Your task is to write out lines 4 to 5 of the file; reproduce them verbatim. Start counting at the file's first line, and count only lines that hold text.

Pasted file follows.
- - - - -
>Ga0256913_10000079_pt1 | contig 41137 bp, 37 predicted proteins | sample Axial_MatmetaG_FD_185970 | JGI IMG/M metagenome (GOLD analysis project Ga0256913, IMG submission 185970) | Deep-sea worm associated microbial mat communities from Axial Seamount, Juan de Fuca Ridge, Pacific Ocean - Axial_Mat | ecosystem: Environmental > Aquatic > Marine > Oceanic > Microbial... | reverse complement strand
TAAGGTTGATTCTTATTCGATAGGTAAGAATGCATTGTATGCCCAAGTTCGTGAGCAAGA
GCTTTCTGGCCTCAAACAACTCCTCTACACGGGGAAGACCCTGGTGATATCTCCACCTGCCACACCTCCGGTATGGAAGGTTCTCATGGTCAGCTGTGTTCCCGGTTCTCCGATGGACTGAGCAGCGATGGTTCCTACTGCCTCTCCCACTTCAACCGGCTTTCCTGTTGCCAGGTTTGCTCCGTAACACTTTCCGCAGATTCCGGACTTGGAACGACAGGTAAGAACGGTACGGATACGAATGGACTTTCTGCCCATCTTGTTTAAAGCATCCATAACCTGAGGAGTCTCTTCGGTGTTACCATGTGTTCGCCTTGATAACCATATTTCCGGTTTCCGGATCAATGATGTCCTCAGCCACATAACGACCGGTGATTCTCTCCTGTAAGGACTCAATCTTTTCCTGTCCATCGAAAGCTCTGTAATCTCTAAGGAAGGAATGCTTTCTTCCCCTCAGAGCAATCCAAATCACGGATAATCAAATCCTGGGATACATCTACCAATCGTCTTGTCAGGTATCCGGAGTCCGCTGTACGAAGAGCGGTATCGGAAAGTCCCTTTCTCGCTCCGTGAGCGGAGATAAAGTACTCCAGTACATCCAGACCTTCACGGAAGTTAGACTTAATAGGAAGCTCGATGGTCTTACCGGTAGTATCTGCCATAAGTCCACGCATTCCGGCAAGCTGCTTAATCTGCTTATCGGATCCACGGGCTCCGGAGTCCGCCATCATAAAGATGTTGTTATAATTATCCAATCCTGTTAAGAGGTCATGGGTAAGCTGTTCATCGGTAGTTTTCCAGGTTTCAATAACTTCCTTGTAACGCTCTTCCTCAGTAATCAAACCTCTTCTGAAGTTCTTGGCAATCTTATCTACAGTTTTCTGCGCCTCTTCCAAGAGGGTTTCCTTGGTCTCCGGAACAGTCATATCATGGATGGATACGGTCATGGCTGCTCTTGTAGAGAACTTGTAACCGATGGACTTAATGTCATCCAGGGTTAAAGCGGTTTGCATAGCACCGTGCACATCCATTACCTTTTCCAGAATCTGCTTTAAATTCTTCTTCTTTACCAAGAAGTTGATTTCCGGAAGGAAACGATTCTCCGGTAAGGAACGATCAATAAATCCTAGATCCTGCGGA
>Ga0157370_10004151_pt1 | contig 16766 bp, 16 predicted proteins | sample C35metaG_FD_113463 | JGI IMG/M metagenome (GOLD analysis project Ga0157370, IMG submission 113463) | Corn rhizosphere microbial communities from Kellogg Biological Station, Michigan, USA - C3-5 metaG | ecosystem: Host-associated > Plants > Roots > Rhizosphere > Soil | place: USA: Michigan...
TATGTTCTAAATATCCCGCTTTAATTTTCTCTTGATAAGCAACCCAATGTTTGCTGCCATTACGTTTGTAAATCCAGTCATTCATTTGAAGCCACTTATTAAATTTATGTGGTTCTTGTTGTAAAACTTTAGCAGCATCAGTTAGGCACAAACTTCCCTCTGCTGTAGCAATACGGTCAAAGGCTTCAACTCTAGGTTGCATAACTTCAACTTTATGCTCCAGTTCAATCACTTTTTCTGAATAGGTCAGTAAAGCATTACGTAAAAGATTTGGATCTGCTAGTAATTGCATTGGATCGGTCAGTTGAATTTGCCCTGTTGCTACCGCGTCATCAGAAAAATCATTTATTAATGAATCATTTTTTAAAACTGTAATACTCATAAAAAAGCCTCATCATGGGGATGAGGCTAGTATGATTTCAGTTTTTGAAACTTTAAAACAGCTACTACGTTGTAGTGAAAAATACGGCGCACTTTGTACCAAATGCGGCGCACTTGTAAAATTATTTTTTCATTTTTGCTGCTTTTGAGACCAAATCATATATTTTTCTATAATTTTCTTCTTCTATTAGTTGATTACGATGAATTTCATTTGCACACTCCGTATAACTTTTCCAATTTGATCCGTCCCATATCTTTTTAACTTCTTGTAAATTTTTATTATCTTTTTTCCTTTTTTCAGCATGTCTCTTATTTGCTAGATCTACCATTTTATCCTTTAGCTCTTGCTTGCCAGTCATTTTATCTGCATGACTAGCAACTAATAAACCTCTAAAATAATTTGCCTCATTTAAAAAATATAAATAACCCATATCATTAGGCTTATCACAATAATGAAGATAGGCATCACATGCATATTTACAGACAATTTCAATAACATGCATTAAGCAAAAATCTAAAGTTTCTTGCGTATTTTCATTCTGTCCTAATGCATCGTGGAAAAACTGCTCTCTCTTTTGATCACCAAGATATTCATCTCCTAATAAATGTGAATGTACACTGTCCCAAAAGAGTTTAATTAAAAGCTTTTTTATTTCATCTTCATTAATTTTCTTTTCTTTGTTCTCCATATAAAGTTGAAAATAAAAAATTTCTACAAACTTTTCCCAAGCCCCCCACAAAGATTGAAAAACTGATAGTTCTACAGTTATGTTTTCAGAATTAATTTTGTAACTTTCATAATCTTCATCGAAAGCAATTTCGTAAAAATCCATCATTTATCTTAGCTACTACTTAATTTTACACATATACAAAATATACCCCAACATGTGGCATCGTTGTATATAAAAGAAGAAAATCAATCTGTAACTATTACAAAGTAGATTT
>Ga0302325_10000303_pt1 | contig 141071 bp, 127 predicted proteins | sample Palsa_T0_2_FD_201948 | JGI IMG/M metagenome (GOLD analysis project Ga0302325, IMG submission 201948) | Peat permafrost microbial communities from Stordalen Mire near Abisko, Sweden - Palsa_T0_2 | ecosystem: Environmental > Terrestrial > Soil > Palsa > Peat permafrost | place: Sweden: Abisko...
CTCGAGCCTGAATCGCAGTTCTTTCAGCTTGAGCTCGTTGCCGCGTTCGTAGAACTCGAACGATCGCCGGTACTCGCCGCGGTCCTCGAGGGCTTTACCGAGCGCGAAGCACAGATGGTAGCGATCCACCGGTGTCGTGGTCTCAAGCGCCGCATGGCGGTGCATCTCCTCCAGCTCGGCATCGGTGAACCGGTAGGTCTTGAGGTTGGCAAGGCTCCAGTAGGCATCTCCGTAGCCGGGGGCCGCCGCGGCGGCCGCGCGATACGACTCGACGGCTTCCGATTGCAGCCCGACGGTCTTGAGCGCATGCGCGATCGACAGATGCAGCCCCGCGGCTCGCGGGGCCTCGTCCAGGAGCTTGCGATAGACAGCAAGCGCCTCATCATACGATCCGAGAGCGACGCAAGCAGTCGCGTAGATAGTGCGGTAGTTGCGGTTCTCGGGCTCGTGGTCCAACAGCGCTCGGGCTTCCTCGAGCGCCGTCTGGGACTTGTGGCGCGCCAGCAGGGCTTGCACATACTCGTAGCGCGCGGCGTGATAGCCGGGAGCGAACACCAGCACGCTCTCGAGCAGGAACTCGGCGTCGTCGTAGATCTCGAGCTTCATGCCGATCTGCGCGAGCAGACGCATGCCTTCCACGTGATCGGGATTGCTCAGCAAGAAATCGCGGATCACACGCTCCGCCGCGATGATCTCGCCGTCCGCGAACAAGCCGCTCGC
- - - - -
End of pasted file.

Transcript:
>Ga0157370_10004151_pt1 | contig 16766 bp, 16 predicted proteins | sample C35metaG_FD_113463 | JGI IMG/M metagenome (GOLD analysis project Ga0157370, IMG submission 113463) | Corn rhizosphere microbial communities from Kellogg Biological Station, Michigan, USA - C3-5 metaG | ecosystem: Host-associated > Plants > Roots > Rhizosphere > Soil | place: USA: Michigan...
TATGTTCTAAATATCCCGCTTTAATTTTCTCTTGATAAGCAACCCAATGTTTGCTGCCATTACGTTTGTAAATCCAGTCATTCATTTGAAGCCACTTATTAAATTTATGTGGTTCTTGTTGTAAAACTTTAGCAGCATCAGTTAGGCACAAACTTCCCTCTGCTGTAGCAATACGGTCAAAGGCTTCAACTCTAGGTTGCATAACTTCAACTTTATGCTCCAGTTCAATCACTTTTTCTGAATAGGTCAGTAAAGCATTACGTAAAAGATTTGGATCTGCTAGTAATTGCATTGGATCGGTCAGTTGAATTTGCCCTGTTGCTACCGCGTCATCAGAAAAATCATTTATTAATGAATCATTTTTTAAAACTGTAATACTCATAAAAAAGCCTCATCATGGGGATGAGGCTAGTATGATTTCAGTTTTTGAAACTTTAAAACAGCTACTACGTTGTAGTGAAAAATACGGCGCACTTTGTACCAAATGCGGCGCACTTGTAAAATTATTTTTTCATTTTTGCTGCTTTTGAGACCAAATCATATATTTTTCTATAATTTTCTTCTTCTATTAGTTGATTACGATGAATTTCATTTGCACACTCCGTATAACTTTTCCAATTTGATCCGTCCCATATCTTTTTAACTTCTTGTAAATTTTTATTATCTTTTTTCCTTTTTTCAGCATGTCTCTTATTTGCTAGATCTACCATTTTATCCTTTAGCTCTTGCTTGCCAGTCATTTTATCTGCATGACTAGCAACTAATAAACCTCTAAAATAATTTGCCTCATTTAAAAAATATAAATAACCCATATCATTAGGCTTATCACAATAATGAAGATAGGCATCACATGCATATTTACAGACAATTTCAATAACATGCATTAAGCAAAAATCTAAAGTTTCTTGCGTATTTTCATTCTGTCCTAATGCATCGTGGAAAAACTGCTCTCTCTTTTGATCACCAAGATATTCATCTCCTAATAAATGTGAATGTACACTGTCCCAAAAGAGTTTAATTAAAAGCTTTTTTATTTCATCTTCATTAATTTTCTTTTCTTTGTTCTCCATATAAAGTTGAAAATAAAAAATTTCTACAAACTTTTCCCAAGCCCCCCACAAAGATTGAAAAACTGATAGTTCTACAGTTATGTTTTCAGAATTAATTTTGTAACTTTCATAATCTTCATCGAAAGCAATTTCGTAAAAATCCATCATTTATCTTAGCTACTACTTAATTTTACACATATACAAAATATACCCCAACATGTGGCATCGTTGTATATAAAAGAAGAAAATCAATCTGTAACTATTACAAAGTAGATTT